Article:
The acting Auditor-General of Federation, Mrs Florence Anyanwu, says that audit institutions at federal and state levels should have financial autonomy to function effectively.
Anyanwu said this in Abuja on Tuesday at the 46th Bi-Annual Conference of the body of Federal and State Auditors-General.
The conference has the theme: “Entrenching Good Governance for Sustainable Development: Role of Supreme Audit Institutions.”
She said that the 1999 Constitution, in section 85 and 125, made provision for financial and administrative independence of the office of the Auditor-General.
According to her, this is not captured in the act establishing the office.
She called for the quick passage of the reviewed act currently at the Senate to give the office more powers to adequately block all leakages of public funds.
“We want to do our work diligently and take down corruption.
“We have a lot of contributions to make to the growth of the economy and funding the Auditor-General is of great benefit to the country.
“We have the political will in the president to be able to up the accountability process but we need money because most of our job involves investigations and moving round the country.’’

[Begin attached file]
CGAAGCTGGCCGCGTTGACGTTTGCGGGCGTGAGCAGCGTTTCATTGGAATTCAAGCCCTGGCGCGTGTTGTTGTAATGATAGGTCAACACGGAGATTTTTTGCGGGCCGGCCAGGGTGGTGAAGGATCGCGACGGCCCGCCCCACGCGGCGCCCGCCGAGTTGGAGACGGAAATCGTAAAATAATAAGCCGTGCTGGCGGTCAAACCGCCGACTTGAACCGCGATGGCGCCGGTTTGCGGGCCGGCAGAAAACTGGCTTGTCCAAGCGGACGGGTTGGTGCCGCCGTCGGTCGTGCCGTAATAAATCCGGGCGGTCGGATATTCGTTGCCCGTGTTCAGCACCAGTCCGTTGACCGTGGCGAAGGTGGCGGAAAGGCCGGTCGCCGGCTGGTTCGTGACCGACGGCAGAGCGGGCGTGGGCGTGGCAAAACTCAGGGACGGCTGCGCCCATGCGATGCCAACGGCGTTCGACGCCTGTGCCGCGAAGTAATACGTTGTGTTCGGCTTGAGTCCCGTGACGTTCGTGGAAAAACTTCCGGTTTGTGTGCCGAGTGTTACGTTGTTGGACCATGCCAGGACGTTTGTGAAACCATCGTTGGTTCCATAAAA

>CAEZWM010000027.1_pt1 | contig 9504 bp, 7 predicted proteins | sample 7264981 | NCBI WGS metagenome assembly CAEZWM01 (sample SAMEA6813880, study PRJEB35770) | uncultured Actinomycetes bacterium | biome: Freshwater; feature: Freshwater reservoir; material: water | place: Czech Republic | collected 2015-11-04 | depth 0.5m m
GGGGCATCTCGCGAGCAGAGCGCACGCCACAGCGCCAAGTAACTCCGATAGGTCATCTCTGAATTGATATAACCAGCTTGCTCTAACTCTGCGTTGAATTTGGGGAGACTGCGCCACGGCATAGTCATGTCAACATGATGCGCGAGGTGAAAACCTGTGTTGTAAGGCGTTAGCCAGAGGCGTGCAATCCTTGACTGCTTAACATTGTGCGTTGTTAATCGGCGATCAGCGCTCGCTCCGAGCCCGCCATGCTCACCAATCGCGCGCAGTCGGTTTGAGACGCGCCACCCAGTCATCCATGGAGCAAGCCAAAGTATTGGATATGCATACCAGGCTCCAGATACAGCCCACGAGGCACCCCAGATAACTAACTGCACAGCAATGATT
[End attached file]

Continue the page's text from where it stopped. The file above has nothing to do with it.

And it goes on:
Anyanwu said that the office also needed better funding to upgrade to the international practice of using computerised audit systems.
Meanwhile, the Auditor-General of Edo, Mr Sunday Adegoke, said Auditors-General were not to be blamed for failing to detecting corrupt practices, thereby leaving the fight to anti-graft agencies.
Adegoke said this while responding to questions by newsmen on the role of Auditors-General in proactive prevention of corruption.
“The objective of audit is to express opinion of the financial state of the various governments we are auditing.
“If the financial statement is not prepared in the first place, then there is nothing to express opinion about.
“We have instances where public institutions do not prepare accounts or do not do it on time for the Auditors-General to audit.
“Now, even when the accounts are submitted to the Auditors-General, what the constitution requires us to do is to review, investigate and submit our findings to the National Assembly.
“Our responsibility ends at the point of submitting these reports. We do not have prosecutorial powers like the EFCC and other anti graft agency.’’
Adegoke urged the public to follow the things at the parliaments because parliamentarians were the ones with the power to effect real change, using the facts provided by the audit institutions.
Also, the Auditor-General of Cross River, Mr Chris Nyong, reiterated the need to provide autonomy for audit institutions both at federal and state levels.
“If auditors are allowed to do their jobs, corruption will not be an issue in our country. Fraud will not even be something to talk about in our country,” he said